Rittelmeyer, Pam (2020, May). Socio-cultural perceptions of flood risk and management of a levee system: Applying the Q methodology in the California Delta. Geoforum, 111, 11-23. (doi: https://doi.org/10.1016/j.geoforum.2020.02.022) (Link: https://www.sciencedirect.com/science/article/abs/pii/S0016718520300658)
Abstract: The Sacramento-San Joaquin Delta is an agricultural, recreational, historical, and cultural center and the hub of the state’s water supply system. For decades the region has been ripe with political controversies stemming from conflicting interests over its natural resources which all depend on the protection of approximately 1800 km of earthen levees that surround over 60 islands, some of which are below sea level and two-thirds of which are privately owned. This study uses Q methodology to explore the discourses of the broad range of stakeholders, including farmers, land- and water-based recreation enthusiasts, water exporters, utilities, environmentalists, and government agencies, about flood risk and flood management in the Delta. The results of this study reveal five distinct views regarding the risk of submersion of one or more islands due to either overtopping during high waters or structural levee failures. The findings of this study also elucidate nuanced narratives on the viability of anticipatory climate change adaptation in the Delta. Proximity, sense of vulnerability, values, trust, and views of climate change are the underlying factors in these perspectives. The perspectives identified suggest that resolving decades of distrust among stakeholder groups will remain difficult; however, taking a cultural approach to understanding perspectives may provide an opportunity to open up the conversations to adaptation approaches, and thus fulfill the legal mandate to protect the Delta as an evolving place.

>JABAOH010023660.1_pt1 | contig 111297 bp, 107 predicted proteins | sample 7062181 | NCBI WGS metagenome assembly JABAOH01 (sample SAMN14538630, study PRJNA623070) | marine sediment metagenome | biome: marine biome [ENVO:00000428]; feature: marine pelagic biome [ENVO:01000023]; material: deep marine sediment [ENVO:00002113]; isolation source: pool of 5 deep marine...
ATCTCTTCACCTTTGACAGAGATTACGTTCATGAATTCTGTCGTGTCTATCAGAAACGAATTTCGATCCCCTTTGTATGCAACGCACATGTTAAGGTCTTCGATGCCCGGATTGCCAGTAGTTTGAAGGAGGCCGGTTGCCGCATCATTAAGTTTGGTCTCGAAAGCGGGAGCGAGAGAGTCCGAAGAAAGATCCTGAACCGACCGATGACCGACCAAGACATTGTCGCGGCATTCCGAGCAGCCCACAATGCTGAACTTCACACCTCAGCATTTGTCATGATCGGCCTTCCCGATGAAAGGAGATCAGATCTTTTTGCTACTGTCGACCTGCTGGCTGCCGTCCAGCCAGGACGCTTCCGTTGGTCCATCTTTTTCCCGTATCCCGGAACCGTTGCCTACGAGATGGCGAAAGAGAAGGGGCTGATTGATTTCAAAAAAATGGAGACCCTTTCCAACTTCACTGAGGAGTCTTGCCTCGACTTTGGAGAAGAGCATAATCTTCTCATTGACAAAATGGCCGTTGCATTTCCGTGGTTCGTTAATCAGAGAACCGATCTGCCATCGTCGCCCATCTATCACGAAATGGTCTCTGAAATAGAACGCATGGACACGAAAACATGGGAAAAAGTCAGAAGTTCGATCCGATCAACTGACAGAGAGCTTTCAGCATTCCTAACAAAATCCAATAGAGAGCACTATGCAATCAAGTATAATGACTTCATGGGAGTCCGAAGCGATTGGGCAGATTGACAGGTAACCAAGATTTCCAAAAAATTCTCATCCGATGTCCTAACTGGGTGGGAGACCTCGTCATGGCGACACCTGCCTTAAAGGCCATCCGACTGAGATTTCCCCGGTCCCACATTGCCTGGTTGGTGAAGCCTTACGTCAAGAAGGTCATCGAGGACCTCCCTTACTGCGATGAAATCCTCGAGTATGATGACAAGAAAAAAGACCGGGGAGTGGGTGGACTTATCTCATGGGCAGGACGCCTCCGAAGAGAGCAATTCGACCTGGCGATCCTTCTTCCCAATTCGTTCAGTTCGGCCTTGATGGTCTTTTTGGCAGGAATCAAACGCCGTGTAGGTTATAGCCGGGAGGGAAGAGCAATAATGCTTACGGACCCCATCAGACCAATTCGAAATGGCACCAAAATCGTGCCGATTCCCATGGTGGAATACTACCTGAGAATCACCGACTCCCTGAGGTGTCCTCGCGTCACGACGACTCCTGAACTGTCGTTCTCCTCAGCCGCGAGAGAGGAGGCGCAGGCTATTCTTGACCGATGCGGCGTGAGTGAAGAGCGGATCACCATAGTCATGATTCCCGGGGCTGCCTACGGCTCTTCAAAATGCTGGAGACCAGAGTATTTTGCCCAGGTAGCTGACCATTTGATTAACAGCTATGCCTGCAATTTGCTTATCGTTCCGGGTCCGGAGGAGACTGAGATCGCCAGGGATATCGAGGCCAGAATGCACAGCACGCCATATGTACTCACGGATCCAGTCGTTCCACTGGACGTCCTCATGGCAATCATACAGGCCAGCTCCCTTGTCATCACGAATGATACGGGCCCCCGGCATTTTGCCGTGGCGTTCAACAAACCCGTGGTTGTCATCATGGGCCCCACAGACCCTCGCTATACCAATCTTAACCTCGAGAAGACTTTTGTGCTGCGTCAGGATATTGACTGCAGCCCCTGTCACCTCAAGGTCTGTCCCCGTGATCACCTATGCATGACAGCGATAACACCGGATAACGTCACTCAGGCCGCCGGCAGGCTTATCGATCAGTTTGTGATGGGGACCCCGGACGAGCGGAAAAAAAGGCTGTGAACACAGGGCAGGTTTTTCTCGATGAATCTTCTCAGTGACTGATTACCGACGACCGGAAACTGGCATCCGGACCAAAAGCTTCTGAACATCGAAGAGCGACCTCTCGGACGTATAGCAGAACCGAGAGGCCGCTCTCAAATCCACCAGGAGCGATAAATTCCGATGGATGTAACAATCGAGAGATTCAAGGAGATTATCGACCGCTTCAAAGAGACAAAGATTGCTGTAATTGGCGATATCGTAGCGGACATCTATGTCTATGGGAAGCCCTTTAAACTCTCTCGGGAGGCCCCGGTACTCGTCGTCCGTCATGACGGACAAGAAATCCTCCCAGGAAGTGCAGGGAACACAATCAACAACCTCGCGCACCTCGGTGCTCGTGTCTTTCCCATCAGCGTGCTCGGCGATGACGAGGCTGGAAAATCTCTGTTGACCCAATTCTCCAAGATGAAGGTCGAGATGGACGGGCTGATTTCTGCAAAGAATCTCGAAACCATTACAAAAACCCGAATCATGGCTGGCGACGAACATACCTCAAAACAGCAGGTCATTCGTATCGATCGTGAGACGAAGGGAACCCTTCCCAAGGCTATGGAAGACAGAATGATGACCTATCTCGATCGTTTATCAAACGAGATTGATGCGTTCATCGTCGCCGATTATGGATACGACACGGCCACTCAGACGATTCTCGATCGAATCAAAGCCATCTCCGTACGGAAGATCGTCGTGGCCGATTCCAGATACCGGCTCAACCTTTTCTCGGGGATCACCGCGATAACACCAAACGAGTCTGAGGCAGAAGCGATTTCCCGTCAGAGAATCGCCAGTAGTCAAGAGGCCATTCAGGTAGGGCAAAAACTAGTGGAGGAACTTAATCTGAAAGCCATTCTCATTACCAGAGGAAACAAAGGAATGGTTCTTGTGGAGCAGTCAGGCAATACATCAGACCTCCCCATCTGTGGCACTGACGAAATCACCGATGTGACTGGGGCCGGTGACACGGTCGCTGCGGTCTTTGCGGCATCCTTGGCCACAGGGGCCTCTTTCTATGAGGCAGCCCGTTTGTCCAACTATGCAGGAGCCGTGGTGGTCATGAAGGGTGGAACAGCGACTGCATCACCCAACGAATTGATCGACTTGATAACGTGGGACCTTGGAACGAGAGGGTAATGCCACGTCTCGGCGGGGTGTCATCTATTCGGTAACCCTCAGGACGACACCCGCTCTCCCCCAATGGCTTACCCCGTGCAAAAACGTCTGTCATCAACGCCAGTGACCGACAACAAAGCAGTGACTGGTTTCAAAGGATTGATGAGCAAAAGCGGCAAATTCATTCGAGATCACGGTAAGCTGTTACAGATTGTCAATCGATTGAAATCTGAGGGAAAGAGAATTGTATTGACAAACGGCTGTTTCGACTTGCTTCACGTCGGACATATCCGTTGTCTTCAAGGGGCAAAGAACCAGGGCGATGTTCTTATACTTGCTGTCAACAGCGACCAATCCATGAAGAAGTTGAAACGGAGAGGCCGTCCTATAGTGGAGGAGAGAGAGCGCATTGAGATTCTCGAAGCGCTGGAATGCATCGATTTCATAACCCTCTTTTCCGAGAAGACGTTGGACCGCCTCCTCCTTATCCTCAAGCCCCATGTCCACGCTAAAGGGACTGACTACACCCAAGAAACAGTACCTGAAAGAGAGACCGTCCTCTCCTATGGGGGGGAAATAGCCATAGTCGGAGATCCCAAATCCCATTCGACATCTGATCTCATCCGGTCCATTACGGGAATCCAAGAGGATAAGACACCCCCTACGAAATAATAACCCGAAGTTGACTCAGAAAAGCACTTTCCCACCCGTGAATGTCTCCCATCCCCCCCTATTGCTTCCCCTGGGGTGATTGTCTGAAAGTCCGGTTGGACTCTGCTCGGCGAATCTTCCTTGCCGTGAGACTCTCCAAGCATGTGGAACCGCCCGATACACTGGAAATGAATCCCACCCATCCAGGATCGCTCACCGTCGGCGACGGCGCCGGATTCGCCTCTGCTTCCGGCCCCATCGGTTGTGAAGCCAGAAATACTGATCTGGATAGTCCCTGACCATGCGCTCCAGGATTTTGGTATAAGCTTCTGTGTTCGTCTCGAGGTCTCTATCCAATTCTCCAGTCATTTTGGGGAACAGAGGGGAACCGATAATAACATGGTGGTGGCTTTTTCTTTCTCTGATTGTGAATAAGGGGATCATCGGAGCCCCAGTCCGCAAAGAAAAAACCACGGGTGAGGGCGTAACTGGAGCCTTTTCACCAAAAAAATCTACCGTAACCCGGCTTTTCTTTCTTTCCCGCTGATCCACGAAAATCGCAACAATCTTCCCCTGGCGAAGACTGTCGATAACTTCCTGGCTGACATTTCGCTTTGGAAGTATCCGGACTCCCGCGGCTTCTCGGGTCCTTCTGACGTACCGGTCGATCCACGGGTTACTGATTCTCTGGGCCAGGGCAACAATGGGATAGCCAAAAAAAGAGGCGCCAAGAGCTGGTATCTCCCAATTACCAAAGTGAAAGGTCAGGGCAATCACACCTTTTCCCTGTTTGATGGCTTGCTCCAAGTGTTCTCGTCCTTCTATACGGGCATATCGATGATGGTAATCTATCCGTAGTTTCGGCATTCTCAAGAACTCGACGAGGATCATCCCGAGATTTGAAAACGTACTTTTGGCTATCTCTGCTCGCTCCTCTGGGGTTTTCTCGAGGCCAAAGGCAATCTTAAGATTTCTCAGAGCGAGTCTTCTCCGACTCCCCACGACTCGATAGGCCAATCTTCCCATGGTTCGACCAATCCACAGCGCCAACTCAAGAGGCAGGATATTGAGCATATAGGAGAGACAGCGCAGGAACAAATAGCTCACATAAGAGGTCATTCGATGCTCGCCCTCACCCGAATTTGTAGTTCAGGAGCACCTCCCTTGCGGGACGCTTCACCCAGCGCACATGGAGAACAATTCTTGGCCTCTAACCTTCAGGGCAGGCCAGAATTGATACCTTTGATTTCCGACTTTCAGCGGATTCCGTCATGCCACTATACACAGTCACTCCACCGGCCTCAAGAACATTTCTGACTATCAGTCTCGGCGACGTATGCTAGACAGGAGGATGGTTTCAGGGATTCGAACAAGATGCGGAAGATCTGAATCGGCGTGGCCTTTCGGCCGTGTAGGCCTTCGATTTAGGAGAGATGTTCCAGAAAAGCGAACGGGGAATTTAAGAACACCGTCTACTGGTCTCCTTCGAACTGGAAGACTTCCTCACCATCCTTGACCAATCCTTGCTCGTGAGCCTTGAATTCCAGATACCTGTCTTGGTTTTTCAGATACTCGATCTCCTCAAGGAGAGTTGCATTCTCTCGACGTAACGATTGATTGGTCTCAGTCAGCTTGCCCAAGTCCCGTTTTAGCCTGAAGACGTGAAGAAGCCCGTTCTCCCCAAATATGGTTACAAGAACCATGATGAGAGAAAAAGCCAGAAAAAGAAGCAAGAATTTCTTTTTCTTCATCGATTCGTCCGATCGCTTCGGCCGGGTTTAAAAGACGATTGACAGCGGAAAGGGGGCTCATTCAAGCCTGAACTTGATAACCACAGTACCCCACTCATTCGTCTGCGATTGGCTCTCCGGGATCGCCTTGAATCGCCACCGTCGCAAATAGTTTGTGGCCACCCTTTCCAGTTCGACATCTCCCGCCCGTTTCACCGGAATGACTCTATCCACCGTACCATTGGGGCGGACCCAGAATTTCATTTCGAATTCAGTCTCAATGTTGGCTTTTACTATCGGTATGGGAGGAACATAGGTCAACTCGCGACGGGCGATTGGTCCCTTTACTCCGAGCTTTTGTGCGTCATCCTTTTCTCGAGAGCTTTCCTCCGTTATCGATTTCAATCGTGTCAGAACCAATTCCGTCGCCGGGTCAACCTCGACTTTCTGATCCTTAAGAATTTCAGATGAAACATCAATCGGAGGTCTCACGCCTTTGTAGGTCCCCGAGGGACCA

Pam Rittelmeyer <email@example.com> is in the Department of Environmental Studies, University of California Santa Cruz, Santa Cruz, CA (USA).
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